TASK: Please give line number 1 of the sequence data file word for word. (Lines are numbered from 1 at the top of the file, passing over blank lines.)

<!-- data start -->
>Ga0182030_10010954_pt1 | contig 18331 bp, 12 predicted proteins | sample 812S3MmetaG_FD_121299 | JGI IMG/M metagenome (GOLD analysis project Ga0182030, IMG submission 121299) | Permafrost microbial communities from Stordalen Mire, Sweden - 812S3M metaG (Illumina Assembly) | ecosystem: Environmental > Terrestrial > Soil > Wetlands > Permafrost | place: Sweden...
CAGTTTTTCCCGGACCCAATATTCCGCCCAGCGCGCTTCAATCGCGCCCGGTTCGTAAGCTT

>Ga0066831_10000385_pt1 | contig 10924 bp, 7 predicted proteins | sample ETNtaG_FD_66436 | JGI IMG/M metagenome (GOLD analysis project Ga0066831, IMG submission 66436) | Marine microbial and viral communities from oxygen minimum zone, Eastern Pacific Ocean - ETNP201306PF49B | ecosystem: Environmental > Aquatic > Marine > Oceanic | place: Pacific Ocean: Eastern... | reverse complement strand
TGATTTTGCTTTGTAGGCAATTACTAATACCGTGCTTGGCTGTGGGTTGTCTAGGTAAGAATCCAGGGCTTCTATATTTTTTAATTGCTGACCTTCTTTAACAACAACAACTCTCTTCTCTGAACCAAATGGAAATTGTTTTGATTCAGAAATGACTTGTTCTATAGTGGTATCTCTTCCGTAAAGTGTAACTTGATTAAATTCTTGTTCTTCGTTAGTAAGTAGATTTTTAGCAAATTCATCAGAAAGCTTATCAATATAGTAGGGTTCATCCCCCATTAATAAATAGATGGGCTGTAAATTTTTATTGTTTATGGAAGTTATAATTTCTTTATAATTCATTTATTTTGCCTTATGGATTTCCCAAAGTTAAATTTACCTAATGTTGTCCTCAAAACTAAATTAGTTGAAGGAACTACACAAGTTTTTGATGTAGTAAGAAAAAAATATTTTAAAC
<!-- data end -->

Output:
>Ga0182030_10010954_pt1 | contig 18331 bp, 12 predicted proteins | sample 812S3MmetaG_FD_121299 | JGI IMG/M metagenome (GOLD analysis project Ga0182030, IMG submission 121299) | Permafrost microbial communities from Stordalen Mire, Sweden - 812S3M metaG (Illumina Assembly) | ecosystem: Environmental > Terrestrial > Soil > Wetlands > Permafrost | place: Sweden...